The current and forecast composite water anomaly index for the contiguous United States continues to indicate numerous regionally significant anomalies. This information is based on observed temperature and precipitation data through August 2015 and forecasts issued the last week of 2015.
The most notable impacts have occurred in the West. Wildfires have burned 8 million acres, snowpack in the Sierra Nevada Mountains is at a 500-year low, and exceptionally warm waters and low river flows in the Pacific Northwest have devastated fish hatches.
- September 2017
- August 2017
- July 2017
- June 2017
- May 2017
- April 2017
- March 2017
- February 2017
- January 2017
- December 2016
- November 2016
- October 2016
- September 2016
- August 2016
- July 2016
- June 2016
- May 2016
- April 2016
- March 2016
- February 2016
- January 2016
- December 2015
- November 2015
- October 2015
- September 2015
- August 2015
- July 2015
- June 2015
- May 2015
- April 2015
- March 2015
- Water deficits may dominate the northern US from the Pacific Northwest through the Great Lakes region.
- California may transition from deficits to moderate surpluses, with both surpluses and deficits possible in Northern California.
- Moderate deficits are forecast for Louisiana, Mississippi, and Alabama.
- Surpluses are expected in the Central and Southern Plains, in the Mid-Atlantic, and in Florida. Surpluses in the Southern Plains may be exceptional and widespread.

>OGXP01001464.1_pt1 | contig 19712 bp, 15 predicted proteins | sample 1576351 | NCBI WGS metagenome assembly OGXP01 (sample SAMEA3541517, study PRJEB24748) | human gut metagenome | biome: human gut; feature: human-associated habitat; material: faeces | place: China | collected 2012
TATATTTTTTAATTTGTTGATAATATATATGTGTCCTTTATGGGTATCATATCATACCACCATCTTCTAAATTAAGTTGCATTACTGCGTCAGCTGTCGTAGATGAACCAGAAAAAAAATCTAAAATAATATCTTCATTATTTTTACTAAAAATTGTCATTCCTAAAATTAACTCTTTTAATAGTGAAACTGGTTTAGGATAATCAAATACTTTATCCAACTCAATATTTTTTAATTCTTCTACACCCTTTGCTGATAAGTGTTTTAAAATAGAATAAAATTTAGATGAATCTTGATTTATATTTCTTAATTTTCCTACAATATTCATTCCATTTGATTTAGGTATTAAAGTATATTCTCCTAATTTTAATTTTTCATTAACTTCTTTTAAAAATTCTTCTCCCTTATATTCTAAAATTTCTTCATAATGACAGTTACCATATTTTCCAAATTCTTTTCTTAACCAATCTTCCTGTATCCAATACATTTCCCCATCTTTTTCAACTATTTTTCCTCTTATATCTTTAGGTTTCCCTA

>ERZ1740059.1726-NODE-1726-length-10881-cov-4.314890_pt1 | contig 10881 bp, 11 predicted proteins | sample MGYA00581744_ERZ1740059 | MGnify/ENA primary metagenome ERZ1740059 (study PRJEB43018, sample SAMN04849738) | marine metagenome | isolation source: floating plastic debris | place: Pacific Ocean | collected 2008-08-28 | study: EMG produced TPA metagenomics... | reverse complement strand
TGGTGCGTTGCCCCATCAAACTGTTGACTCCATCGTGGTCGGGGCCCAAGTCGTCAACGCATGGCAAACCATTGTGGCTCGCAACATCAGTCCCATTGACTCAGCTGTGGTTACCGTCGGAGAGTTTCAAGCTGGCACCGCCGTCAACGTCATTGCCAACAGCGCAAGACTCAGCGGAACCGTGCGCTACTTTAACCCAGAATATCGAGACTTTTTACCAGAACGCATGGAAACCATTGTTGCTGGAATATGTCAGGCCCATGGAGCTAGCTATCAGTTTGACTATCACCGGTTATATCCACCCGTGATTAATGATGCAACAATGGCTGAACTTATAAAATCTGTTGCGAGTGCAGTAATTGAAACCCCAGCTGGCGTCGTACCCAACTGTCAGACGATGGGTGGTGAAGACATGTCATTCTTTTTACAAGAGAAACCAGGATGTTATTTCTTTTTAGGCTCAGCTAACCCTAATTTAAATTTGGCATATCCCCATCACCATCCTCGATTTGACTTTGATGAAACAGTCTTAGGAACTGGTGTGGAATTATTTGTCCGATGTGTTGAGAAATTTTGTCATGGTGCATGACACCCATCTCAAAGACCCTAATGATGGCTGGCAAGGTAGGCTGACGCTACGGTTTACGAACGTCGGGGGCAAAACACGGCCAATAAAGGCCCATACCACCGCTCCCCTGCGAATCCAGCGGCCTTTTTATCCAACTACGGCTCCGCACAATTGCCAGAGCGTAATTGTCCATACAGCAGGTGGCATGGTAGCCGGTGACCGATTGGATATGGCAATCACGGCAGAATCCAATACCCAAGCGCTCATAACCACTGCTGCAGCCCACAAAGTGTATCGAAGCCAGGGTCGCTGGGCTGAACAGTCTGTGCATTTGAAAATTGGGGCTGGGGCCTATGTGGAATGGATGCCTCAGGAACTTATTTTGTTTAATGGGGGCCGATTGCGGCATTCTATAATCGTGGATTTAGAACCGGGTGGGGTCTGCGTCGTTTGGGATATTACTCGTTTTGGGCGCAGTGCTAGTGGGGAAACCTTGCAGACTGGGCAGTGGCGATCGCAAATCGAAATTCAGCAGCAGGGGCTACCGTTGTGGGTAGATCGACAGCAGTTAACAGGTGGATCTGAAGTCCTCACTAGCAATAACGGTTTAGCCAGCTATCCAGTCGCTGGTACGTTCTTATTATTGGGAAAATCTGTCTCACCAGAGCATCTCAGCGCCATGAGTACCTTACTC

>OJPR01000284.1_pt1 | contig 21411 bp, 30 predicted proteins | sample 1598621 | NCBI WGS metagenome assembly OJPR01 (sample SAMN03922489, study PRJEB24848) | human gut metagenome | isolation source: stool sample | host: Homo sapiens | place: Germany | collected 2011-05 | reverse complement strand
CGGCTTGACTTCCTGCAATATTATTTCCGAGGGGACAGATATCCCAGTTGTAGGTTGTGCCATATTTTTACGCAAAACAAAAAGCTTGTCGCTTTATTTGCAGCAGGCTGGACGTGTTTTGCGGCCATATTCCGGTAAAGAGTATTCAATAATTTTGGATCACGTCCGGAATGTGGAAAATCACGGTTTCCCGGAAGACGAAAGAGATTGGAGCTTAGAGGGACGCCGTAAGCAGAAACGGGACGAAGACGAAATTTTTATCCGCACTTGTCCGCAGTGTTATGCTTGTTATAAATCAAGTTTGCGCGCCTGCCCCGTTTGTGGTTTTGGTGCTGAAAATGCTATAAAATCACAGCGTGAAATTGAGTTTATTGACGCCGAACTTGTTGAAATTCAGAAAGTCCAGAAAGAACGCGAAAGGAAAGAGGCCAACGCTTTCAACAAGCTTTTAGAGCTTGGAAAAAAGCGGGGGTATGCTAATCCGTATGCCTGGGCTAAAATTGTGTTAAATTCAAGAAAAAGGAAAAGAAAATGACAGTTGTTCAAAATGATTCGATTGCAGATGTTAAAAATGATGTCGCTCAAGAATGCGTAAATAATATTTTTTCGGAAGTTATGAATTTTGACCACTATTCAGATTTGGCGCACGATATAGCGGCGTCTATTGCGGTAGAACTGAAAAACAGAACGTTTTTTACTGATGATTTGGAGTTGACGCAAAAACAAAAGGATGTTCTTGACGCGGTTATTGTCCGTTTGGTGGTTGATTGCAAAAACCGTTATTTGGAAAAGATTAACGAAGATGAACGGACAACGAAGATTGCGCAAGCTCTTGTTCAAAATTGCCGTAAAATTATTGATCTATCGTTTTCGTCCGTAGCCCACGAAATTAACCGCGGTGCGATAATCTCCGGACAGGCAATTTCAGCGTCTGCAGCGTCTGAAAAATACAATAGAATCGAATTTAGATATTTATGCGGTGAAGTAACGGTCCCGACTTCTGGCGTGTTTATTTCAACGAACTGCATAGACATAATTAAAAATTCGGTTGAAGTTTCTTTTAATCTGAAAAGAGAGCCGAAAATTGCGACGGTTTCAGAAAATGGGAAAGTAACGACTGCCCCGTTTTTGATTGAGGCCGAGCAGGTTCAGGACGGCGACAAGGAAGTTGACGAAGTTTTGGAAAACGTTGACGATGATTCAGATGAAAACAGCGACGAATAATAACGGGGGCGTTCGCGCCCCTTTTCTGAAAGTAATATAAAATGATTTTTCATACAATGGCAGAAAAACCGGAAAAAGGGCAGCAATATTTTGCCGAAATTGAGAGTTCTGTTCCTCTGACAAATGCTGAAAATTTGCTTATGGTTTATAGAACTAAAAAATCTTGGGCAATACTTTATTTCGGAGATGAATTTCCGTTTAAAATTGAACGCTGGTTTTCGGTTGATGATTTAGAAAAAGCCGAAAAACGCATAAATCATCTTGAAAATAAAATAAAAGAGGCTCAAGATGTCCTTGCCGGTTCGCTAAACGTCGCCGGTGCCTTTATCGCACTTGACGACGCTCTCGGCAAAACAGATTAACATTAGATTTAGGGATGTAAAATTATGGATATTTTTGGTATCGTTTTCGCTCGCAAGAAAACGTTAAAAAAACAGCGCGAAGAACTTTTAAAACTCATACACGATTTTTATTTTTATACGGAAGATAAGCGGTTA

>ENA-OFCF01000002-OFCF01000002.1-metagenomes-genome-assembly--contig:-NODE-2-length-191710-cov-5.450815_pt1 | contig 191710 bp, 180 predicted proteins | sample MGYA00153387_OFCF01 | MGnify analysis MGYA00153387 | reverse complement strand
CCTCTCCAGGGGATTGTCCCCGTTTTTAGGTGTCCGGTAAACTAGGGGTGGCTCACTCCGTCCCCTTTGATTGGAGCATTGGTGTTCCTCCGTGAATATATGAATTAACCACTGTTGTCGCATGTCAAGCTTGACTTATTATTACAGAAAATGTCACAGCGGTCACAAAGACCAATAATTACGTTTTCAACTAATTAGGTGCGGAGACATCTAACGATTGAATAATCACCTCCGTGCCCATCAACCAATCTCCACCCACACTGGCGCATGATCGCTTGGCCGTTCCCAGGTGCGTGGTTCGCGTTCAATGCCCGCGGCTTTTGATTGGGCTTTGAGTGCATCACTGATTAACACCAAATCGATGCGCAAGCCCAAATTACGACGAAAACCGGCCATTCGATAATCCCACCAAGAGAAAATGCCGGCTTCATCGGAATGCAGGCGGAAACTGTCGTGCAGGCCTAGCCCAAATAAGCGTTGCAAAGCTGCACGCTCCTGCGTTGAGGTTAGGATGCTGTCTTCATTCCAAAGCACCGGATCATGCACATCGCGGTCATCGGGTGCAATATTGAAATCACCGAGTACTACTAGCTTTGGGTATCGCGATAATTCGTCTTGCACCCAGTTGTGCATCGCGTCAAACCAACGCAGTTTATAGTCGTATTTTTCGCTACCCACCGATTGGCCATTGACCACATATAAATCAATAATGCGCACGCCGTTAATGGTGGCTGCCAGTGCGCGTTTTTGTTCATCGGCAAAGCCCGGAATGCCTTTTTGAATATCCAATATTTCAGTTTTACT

- The US Southeast may have characteristics of both water deficits and surpluses.
The 3-month composites (below) for the same 12-month period show the evolving conditions in more detail. Of particular interest is the possible emergence of extensive deficits forecast March through May from the central Gulf Coast region northward through the Great Lakes region. (It should be noted that forecast skill declines with longer lead times.)
September to November:
- Deficits may persist in the western US, though the Pacific Northwest may experience both deficits and surpluses. Deficits may also persist in the Northern Plains and into Minnesota.
- Surpluses may persist in the Central and Southern Plains and along Mississippi River tributaries; and may emerge in northern Mississippi, northern Alabama, and eastern Tennessee.
- Deficits in the Southeast may transition to surpluses in November.
- Deficits may emerge in Upstate New York, Massachusetts, Connecticut, and Rhode Island, but may subside by November.
December through February:
- California may transition from deficits to surpluses.
- Surpluses may dominate many parts of the country, with the exception of the Northern Plains, where deficits may persist. Tributaries of the Mississippi River may continue to experience surpluses.
March through May:
- Widespread deficits are expected to emerge in the Mississippi Valley from the Gulf of Mexico northward into the Canada, and in the Midwest and Great Lakes.
- Surpluses may continue to emerge in the West, Southwest, and Texas.
- Surpluses may also persist in the South Atlantic states, with particular severity in southern Florida.